Another means of preventing flood­ing and soil erosion leading to land­slides as Prof Junun Sartohadi men­tioned is rain harvesting. This is done by collecting some of the rain water for storage and use during the rainy season and allowing the rest to be re­absorbed into the earth where it will keep wells full to be used during the dry season. If more water than can be stored is collected then the access water should simply be poured down the well. One way to help the earth better reabsorb water is by creating bio-pores. A simple and inexpensive instrument is used to create small holes about a foot deep in the ground and filling the holes with compost. It helps the earth reabsorb the water so that the aquifer fills with rain water and then the surrounding land can also begin to produce more springs.

Prof Agus Maryono explained, “Rain water is clean, has a normal PH balance and is not polluted like some ground and river water by detergents and other chemicals for example. So, there is absolutely no reason to fear drinking and using rain water. Also rain water consists of smaller cells than ground water making it far eas­ier not only for humans to absorb it but also plants. In this way rain water helps bring about more abundant harvests and fresh water fish in rivers and lakes benefit from it too. Areas in Jambi, Pontianak and Gunung Kidul successfully practice rain harvesting and this has brought many benefits to the communities there. Any excess rain water which they cannot store is thrown into their wells and the wells improve. In Ternate where salt water has infiltrated many parts the rain water pushes back the sea water.”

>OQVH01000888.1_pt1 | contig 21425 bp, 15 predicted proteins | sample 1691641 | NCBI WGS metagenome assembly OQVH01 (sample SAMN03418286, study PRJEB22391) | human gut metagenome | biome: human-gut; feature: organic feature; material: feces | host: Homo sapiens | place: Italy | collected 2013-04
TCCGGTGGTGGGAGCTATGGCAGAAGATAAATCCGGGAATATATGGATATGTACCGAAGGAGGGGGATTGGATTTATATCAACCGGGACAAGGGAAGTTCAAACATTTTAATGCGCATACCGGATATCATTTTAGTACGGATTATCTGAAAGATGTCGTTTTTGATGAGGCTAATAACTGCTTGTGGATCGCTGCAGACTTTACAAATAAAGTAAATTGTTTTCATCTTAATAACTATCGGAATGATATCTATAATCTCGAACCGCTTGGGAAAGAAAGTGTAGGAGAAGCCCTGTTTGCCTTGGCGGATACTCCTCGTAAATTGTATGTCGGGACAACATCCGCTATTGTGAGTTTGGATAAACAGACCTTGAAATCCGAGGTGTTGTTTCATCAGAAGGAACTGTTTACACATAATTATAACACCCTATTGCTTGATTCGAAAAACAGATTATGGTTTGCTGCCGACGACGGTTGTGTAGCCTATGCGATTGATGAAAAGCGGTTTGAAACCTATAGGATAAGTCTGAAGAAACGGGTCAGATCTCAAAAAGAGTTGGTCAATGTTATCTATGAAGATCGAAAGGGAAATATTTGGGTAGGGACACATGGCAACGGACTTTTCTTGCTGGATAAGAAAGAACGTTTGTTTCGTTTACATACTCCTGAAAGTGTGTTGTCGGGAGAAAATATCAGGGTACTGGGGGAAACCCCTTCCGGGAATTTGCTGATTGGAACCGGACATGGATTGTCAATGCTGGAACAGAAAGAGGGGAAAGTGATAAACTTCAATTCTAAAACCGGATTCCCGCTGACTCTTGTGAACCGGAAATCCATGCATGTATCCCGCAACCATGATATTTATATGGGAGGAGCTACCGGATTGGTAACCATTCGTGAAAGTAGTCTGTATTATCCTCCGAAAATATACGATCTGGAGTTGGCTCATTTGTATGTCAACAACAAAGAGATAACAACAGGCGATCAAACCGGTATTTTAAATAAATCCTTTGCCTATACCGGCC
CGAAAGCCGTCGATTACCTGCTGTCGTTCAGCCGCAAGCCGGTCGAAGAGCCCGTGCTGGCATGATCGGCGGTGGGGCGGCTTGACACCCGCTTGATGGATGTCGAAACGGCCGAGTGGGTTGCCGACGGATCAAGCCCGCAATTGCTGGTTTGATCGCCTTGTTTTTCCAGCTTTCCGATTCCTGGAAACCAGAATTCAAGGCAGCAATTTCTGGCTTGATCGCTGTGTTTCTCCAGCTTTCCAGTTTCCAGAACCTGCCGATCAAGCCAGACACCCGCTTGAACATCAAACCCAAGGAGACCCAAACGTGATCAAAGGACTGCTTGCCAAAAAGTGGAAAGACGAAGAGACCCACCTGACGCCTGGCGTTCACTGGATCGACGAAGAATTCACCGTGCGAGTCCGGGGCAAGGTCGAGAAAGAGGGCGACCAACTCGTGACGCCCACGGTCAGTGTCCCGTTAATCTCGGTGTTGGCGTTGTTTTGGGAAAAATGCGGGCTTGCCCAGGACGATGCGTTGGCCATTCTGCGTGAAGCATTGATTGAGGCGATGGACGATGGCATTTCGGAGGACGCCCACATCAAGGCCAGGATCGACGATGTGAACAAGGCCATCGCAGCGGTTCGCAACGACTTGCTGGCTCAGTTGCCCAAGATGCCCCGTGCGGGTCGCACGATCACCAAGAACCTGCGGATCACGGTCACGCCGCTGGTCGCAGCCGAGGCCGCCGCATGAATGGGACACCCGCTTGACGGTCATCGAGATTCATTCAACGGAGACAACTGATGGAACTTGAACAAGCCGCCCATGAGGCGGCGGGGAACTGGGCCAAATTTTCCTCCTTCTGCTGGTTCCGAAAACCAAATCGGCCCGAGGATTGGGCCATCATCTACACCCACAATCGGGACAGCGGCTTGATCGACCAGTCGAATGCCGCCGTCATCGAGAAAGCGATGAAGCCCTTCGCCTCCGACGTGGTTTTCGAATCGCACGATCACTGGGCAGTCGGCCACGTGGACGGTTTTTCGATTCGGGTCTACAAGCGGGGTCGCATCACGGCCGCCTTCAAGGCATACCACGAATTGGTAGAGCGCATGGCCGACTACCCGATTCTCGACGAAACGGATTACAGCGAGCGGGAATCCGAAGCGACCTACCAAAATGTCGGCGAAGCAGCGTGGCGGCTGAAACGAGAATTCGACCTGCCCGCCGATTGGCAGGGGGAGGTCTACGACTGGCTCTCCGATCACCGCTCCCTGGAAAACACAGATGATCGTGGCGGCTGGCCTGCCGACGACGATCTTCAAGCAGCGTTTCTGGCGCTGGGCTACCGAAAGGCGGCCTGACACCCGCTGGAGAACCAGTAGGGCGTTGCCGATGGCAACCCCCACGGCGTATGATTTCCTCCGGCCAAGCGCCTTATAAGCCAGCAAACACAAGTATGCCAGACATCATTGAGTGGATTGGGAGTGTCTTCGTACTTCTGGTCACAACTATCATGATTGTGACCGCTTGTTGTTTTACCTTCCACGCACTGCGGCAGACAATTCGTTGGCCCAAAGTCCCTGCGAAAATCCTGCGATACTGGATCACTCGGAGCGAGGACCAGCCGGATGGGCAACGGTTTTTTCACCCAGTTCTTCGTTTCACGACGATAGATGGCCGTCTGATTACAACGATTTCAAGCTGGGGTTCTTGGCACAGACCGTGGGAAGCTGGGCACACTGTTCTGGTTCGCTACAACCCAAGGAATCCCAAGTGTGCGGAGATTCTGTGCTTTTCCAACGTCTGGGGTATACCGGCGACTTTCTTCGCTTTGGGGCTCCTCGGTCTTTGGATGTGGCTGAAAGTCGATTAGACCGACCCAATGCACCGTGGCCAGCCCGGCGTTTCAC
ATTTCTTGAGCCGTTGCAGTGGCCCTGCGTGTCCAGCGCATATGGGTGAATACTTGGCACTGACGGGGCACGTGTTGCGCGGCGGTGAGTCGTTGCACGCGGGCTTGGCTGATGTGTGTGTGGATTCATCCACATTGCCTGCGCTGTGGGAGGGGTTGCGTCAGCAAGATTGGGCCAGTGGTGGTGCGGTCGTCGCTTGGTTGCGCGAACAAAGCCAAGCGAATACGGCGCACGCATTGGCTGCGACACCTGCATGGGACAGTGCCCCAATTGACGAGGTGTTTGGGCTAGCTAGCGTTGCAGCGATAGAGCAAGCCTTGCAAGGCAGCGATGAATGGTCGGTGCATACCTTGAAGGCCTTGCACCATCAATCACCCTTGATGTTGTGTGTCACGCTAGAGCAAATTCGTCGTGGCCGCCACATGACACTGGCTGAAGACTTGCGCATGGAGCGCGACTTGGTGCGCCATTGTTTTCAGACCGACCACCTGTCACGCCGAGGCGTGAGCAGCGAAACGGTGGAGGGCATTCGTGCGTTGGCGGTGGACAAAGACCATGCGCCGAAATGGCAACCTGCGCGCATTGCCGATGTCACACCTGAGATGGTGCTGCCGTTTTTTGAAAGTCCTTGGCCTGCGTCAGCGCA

In Singapore 75% of buildings harvest rain. In Australia rain is har­vested by 45% of buildings in cities and by 68 % in the countryside. If this were done in Jakarta it would slow down the city’s sinking as this is largely due to pumping water out of the aquifer by high rise buildings.

Prof Raphael Anindito is senior advisor at GTZ, the German Technical Cooperation Agency. (Photo: IO/Tamalia Alisjahbana)

Prof Raphael Anindito is senior advisor at GTZ, the German Tech­nical Cooperation Agency and he reminded the audience that glob­al warming is projected to increase the risks of natural disasters. Global warming is caused by the increase of greenhouse gas emissions which are in large part caused by burning fossil fuels such as coal and the destruc­tion of forests. In Indonesia this will cause temperatures to rise, the period of the rainy season and the dry season which once lasted each about 6 months may change and consequently, there will be forest fires, flash floods, land­slides. Cyclones which were once only found in the northern and southern hemispheres will start to also appear in Indonesia. In Africa we will see bio-diversity threatened by the death of many animal species and in the US and Australia forest fires will increase. All over the world the oceans’ surface will rise and this will affect agriculture, mining and bio-diversity.